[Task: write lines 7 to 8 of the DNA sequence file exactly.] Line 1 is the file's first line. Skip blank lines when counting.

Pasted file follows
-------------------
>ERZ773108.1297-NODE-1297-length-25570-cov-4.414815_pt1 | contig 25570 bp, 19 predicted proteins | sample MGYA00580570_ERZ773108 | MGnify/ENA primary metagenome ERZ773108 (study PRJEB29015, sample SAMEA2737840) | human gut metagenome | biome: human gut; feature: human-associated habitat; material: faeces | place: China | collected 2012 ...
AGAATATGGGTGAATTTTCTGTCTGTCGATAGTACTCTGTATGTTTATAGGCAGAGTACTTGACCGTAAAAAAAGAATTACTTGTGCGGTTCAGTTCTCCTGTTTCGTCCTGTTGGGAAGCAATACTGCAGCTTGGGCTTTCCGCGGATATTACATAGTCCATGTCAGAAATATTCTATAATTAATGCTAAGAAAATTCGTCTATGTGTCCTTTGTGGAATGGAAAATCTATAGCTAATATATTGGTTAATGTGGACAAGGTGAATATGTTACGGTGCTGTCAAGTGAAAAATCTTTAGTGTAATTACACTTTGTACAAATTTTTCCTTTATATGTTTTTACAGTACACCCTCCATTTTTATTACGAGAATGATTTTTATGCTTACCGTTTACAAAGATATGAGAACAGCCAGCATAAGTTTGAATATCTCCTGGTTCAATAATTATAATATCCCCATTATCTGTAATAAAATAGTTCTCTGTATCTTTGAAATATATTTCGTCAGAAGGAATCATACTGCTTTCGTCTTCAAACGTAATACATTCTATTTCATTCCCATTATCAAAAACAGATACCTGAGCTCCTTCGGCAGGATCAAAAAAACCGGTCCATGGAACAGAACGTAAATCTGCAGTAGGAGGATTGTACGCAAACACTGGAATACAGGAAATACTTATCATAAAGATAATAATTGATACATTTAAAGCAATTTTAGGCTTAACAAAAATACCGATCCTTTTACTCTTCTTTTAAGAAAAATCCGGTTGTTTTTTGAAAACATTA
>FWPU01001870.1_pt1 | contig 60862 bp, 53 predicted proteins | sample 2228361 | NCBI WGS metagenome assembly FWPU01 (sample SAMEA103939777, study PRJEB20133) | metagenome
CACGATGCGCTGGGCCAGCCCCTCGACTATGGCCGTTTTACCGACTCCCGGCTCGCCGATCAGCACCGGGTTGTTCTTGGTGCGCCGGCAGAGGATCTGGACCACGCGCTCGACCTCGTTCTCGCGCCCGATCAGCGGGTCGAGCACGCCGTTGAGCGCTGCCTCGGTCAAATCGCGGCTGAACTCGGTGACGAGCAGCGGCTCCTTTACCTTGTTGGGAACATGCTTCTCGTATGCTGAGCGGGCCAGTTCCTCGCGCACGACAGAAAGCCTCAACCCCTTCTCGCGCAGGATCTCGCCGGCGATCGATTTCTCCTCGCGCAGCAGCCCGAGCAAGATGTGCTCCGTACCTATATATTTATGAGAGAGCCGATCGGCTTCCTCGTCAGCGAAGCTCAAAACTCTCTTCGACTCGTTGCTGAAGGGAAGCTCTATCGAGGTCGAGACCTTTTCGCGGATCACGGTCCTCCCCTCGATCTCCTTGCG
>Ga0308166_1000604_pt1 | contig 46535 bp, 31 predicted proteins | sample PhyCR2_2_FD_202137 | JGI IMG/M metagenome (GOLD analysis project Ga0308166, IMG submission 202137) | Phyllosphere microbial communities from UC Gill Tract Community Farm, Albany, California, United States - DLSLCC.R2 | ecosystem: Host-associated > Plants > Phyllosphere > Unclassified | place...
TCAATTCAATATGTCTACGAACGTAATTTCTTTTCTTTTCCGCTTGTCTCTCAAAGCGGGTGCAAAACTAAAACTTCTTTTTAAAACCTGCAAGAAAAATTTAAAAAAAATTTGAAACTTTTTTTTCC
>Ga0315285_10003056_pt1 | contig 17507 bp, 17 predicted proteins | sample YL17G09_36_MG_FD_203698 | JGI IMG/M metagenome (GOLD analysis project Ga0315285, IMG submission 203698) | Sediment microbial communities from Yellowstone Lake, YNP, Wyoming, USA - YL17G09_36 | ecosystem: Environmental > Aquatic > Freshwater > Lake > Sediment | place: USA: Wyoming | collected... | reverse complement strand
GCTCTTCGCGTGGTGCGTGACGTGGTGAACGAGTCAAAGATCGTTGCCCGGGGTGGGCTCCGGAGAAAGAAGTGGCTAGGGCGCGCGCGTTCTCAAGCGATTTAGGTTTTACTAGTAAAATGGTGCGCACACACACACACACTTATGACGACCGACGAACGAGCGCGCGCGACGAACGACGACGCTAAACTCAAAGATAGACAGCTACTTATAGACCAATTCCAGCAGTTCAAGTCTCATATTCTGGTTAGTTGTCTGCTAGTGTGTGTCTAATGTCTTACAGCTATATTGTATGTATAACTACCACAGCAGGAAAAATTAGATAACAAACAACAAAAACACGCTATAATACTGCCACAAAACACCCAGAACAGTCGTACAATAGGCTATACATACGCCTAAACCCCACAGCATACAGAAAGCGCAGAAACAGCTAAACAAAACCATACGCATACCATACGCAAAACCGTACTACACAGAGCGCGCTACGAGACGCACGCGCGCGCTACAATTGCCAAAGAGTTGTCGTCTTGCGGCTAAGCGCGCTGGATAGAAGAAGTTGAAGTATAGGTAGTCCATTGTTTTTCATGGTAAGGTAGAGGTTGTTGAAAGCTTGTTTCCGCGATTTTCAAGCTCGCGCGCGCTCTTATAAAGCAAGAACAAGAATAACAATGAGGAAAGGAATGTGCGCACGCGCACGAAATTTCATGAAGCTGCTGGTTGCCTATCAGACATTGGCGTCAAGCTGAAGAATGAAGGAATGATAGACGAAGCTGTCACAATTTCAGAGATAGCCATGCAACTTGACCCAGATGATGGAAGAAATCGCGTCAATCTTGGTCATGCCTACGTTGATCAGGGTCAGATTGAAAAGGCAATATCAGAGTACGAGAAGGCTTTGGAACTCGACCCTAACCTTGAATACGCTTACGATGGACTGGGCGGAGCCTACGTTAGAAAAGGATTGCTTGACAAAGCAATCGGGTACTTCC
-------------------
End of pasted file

>Ga0315285_10003056_pt1 | contig 17507 bp, 17 predicted proteins | sample YL17G09_36_MG_FD_203698 | JGI IMG/M metagenome (GOLD analysis project Ga0315285, IMG submission 203698) | Sediment microbial communities from Yellowstone Lake, YNP, Wyoming, USA - YL17G09_36 | ecosystem: Environmental > Aquatic > Freshwater > Lake > Sediment | place: USA: Wyoming | collected... | reverse complement strand
GCTCTTCGCGTGGTGCGTGACGTGGTGAACGAGTCAAAGATCGTTGCCCGGGGTGGGCTCCGGAGAAAGAAGTGGCTAGGGCGCGCGCGTTCTCAAGCGATTTAGGTTTTACTAGTAAAATGGTGCGCACACACACACACACTTATGACGACCGACGAACGAGCGCGCGCGACGAACGACGACGCTAAACTCAAAGATAGACAGCTACTTATAGACCAATTCCAGCAGTTCAAGTCTCATATTCTGGTTAGTTGTCTGCTAGTGTGTGTCTAATGTCTTACAGCTATATTGTATGTATAACTACCACAGCAGGAAAAATTAGATAACAAACAACAAAAACACGCTATAATACTGCCACAAAACACCCAGAACAGTCGTACAATAGGCTATACATACGCCTAAACCCCACAGCATACAGAAAGCGCAGAAACAGCTAAACAAAACCATACGCATACCATACGCAAAACCGTACTACACAGAGCGCGCTACGAGACGCACGCGCGCGCTACAATTGCCAAAGAGTTGTCGTCTTGCGGCTAAGCGCGCTGGATAGAAGAAGTTGAAGTATAGGTAGTCCATTGTTTTTCATGGTAAGGTAGAGGTTGTTGAAAGCTTGTTTCCGCGATTTTCAAGCTCGCGCGCGCTCTTATAAAGCAAGAACAAGAATAACAATGAGGAAAGGAATGTGCGCACGCGCACGAAATTTCATGAAGCTGCTGGTTGCCTATCAGACATTGGCGTCAAGCTGAAGAATGAAGGAATGATAGACGAAGCTGTCACAATTTCAGAGATAGCCATGCAACTTGACCCAGATGATGGAAGAAATCGCGTCAATCTTGGTCATGCCTACGTTGATCAGGGTCAGATTGAAAAGGCAATATCAGAGTACGAGAAGGCTTTGGAACTCGACCCTAACCTTGAATACGCTTACGATGGACTGGGCGGAGCCTACGTTAGAAAAGGATTGCTTGACAAAGCAATCGGGTACTTCC